As shown in the above table, there is a systematic pattern where younger countries run current account deficits whereas older countries run the surpluses. Developed countries are generally older than emerging markets but the US and the UK are young by advanced country standards and run deficits. Aging developed countries like Netherlands, Germany and Japan run surpluses. Similarly, China, Russia, South Korea and Taiwan are old by emerging market standards and run surpluses while younger countries like India, Brazil and Turkey run deficits. Notice the strong impact of demographics irrespective of the level of development. Admittedly, there are some exceptions – Saudi Arabia (where demographics is overruled by a natural resource) and France – but the overall pattern is undeniable. The link is even clearer if one considers the pace of aging by comparing the current median age with the expected median age in 2030. For instance, Japan will then have a median age of 51.6 years while China will go from being significantly younger than the US in 2010 to becoming significantly older after two decades. The aging of South Korea is even faster. It is no coincidence, therefore, that all of today’s current surplus countries (ignoring oil producers like Saudi Arabia) will have a median age above 40 years in 2030.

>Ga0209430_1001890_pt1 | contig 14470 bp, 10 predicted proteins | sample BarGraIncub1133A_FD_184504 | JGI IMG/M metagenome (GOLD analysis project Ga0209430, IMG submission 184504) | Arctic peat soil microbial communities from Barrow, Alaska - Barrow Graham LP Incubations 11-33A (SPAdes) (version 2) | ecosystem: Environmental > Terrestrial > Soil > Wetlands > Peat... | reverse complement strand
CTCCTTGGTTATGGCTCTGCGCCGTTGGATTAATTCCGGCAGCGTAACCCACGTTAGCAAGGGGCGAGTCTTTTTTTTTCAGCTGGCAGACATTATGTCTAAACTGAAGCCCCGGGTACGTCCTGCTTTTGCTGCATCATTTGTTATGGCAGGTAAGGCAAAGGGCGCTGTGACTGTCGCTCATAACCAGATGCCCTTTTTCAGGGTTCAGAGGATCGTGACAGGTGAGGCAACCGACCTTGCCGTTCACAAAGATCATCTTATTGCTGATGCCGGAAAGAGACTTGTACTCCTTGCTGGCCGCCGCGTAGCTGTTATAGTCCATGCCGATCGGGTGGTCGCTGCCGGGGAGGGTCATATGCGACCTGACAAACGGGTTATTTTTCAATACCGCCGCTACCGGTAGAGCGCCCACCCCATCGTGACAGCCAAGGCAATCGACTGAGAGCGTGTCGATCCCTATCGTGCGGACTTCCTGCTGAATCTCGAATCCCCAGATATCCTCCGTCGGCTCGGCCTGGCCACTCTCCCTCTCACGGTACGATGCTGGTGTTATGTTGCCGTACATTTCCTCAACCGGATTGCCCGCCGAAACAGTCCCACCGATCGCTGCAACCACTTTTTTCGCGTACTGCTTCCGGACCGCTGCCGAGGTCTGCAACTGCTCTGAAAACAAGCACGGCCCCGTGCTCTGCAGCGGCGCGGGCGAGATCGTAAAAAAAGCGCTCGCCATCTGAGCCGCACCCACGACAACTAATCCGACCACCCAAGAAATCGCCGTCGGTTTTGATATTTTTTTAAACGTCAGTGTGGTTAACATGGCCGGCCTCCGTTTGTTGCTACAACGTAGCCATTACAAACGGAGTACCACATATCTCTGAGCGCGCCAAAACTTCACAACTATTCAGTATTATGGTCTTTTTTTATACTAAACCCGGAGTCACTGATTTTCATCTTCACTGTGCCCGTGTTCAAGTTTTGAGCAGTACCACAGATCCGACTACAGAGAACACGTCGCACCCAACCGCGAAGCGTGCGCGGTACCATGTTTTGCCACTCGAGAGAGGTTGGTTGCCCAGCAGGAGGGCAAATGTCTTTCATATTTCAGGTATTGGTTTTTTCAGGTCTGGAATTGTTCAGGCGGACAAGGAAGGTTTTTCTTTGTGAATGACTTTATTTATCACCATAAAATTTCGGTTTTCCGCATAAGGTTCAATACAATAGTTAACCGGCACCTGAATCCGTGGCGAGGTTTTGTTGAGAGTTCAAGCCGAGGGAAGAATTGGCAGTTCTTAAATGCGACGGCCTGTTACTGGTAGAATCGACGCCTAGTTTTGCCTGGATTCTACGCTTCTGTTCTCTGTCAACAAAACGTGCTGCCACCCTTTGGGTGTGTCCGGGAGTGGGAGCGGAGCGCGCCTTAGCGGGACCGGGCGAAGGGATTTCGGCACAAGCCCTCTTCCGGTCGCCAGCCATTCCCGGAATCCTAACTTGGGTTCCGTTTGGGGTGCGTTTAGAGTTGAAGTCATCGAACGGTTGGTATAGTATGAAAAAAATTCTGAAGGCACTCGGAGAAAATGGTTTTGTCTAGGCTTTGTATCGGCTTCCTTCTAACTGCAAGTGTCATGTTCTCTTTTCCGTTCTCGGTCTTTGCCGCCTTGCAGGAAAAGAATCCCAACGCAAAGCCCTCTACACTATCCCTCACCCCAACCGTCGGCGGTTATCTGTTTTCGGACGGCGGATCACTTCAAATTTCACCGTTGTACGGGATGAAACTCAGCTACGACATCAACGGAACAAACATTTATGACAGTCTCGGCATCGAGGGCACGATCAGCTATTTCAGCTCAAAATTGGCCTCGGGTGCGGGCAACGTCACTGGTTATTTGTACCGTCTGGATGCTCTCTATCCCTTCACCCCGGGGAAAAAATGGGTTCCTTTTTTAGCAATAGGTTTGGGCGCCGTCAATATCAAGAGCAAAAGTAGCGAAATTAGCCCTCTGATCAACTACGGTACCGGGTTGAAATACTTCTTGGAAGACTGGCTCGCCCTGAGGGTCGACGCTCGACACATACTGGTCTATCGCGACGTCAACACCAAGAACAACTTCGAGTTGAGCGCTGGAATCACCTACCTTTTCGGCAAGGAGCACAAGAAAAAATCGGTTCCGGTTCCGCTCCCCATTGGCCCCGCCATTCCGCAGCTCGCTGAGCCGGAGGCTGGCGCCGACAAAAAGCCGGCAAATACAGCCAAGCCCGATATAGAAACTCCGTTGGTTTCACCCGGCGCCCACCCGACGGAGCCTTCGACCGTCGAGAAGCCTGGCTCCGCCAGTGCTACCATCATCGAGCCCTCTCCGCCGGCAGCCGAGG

Eoin Treacy's view The creation of the Euro afforded countries such as Germany, Austria, and the Netherlands the opportunity to invest excess savings in high growth economies on the periphery without currency risk. We know what the result of such profligacy was, but the need to get a return on savings remains relevant nonetheless.
This suggests that countries with positive demographics will remain targets for global savings. However, this will also be dependent on improving standards of governance, respect for property rights and recourse to an independent judiciary. Countries that aspire to these attractive characteristics are likely to be among the most successful in attracting investment to spur growth.